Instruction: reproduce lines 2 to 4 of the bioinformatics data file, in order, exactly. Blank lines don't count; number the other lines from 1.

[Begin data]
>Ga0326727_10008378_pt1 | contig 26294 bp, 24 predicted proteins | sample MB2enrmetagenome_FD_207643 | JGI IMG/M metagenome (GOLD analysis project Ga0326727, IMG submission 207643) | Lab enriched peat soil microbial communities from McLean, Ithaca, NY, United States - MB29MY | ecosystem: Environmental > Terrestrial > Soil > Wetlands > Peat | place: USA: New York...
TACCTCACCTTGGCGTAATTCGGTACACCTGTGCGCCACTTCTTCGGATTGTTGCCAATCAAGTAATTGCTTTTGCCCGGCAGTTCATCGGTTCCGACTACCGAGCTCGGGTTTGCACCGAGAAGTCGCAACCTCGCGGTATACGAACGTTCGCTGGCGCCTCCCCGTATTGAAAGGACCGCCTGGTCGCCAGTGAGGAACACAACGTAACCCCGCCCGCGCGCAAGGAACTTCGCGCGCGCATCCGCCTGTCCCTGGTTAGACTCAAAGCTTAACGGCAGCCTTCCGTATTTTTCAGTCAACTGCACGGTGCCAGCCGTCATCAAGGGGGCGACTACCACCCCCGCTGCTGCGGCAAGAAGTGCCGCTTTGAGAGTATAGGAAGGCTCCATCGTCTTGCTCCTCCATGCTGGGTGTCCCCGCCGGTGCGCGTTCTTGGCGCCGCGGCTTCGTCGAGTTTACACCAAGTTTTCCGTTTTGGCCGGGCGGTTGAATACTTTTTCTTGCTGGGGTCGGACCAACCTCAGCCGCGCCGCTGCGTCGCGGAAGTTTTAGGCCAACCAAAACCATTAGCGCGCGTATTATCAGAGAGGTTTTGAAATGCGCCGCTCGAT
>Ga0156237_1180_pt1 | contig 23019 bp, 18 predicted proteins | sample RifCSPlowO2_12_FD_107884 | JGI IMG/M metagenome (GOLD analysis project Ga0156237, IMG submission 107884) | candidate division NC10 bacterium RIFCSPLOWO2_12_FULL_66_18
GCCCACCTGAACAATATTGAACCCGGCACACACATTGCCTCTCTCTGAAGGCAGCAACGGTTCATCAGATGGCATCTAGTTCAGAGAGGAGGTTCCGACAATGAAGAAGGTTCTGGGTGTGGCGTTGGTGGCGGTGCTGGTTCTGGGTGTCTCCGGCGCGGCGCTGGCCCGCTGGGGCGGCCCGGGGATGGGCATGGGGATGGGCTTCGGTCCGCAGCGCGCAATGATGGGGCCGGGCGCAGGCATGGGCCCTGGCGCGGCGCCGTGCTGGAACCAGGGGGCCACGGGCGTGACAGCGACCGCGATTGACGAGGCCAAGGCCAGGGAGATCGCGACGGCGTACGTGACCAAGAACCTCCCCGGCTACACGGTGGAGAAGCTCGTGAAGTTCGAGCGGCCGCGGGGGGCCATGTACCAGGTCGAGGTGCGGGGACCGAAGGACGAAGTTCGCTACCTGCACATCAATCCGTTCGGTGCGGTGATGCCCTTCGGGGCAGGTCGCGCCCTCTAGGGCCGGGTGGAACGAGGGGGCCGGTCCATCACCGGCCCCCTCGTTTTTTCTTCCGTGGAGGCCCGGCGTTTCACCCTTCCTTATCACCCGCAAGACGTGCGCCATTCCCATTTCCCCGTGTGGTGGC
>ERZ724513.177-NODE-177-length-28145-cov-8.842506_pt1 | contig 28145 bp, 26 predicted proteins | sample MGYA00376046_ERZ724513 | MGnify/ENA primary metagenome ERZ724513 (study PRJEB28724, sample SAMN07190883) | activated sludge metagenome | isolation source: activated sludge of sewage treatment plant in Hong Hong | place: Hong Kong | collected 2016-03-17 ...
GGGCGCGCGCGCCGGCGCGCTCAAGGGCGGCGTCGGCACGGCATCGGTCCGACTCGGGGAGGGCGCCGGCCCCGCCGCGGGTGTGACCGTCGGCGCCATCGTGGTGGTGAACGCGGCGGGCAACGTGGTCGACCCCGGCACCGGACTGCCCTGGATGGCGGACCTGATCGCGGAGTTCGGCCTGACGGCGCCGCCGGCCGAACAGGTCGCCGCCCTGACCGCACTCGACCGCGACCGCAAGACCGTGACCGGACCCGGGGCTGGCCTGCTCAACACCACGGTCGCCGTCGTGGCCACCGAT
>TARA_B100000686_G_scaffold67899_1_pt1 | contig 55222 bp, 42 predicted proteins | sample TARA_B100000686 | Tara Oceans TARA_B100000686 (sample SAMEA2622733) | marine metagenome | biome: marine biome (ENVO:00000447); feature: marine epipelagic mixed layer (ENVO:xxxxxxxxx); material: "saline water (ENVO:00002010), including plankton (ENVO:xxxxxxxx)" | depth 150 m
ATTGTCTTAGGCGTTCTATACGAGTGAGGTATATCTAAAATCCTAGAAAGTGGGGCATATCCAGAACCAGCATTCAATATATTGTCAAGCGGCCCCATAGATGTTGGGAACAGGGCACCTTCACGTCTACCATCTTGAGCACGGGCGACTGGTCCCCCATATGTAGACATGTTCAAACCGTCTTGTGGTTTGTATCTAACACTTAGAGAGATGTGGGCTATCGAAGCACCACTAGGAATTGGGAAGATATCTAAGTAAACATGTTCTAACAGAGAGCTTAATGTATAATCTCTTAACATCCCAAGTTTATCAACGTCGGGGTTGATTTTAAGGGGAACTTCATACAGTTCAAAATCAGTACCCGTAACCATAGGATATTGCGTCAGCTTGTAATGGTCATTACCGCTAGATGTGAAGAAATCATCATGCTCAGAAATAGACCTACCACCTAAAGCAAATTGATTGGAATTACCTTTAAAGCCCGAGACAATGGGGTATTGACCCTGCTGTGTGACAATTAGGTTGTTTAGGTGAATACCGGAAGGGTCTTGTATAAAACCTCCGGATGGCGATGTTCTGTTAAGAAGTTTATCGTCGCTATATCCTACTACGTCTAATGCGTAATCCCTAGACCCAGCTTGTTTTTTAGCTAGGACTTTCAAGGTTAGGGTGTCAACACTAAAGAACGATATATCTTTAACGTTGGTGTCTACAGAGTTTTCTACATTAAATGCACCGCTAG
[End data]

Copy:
TACCTCACCTTGGCGTAATTCGGTACACCTGTGCGCCACTTCTTCGGATTGTTGCCAATCAAGTAATTGCTTTTGCCCGGCAGTTCATCGGTTCCGACTACCGAGCTCGGGTTTGCACCGAGAAGTCGCAACCTCGCGGTATACGAACGTTCGCTGGCGCCTCCCCGTATTGAAAGGACCGCCTGGTCGCCAGTGAGGAACACAACGTAACCCCGCCCGCGCGCAAGGAACTTCGCGCGCGCATCCGCCTGTCCCTGGTTAGACTCAAAGCTTAACGGCAGCCTTCCGTATTTTTCAGTCAACTGCACGGTGCCAGCCGTCATCAAGGGGGCGACTACCACCCCCGCTGCTGCGGCAAGAAGTGCCGCTTTGAGAGTATAGGAAGGCTCCATCGTCTTGCTCCTCCATGCTGGGTGTCCCCGCCGGTGCGCGTTCTTGGCGCCGCGGCTTCGTCGAGTTTACACCAAGTTTTCCGTTTTGGCCGGGCGGTTGAATACTTTTTCTTGCTGGGGTCGGACCAACCTCAGCCGCGCCGCTGCGTCGCGGAAGTTTTAGGCCAACCAAAACCATTAGCGCGCGTATTATCAGAGAGGTTTTGAAATGCGCCGCTCGAT
>Ga0156237_1180_pt1 | contig 23019 bp, 18 predicted proteins | sample RifCSPlowO2_12_FD_107884 | JGI IMG/M metagenome (GOLD analysis project Ga0156237, IMG submission 107884) | candidate division NC10 bacterium RIFCSPLOWO2_12_FULL_66_18
GCCCACCTGAACAATATTGAACCCGGCACACACATTGCCTCTCTCTGAAGGCAGCAACGGTTCATCAGATGGCATCTAGTTCAGAGAGGAGGTTCCGACAATGAAGAAGGTTCTGGGTGTGGCGTTGGTGGCGGTGCTGGTTCTGGGTGTCTCCGGCGCGGCGCTGGCCCGCTGGGGCGGCCCGGGGATGGGCATGGGGATGGGCTTCGGTCCGCAGCGCGCAATGATGGGGCCGGGCGCAGGCATGGGCCCTGGCGCGGCGCCGTGCTGGAACCAGGGGGCCACGGGCGTGACAGCGACCGCGATTGACGAGGCCAAGGCCAGGGAGATCGCGACGGCGTACGTGACCAAGAACCTCCCCGGCTACACGGTGGAGAAGCTCGTGAAGTTCGAGCGGCCGCGGGGGGCCATGTACCAGGTCGAGGTGCGGGGACCGAAGGACGAAGTTCGCTACCTGCACATCAATCCGTTCGGTGCGGTGATGCCCTTCGGGGCAGGTCGCGCCCTCTAGGGCCGGGTGGAACGAGGGGGCCGGTCCATCACCGGCCCCCTCGTTTTTTCTTCCGTGGAGGCCCGGCGTTTCACCCTTCCTTATCACCCGCAAGACGTGCGCCATTCCCATTTCCCCGTGTGGTGGC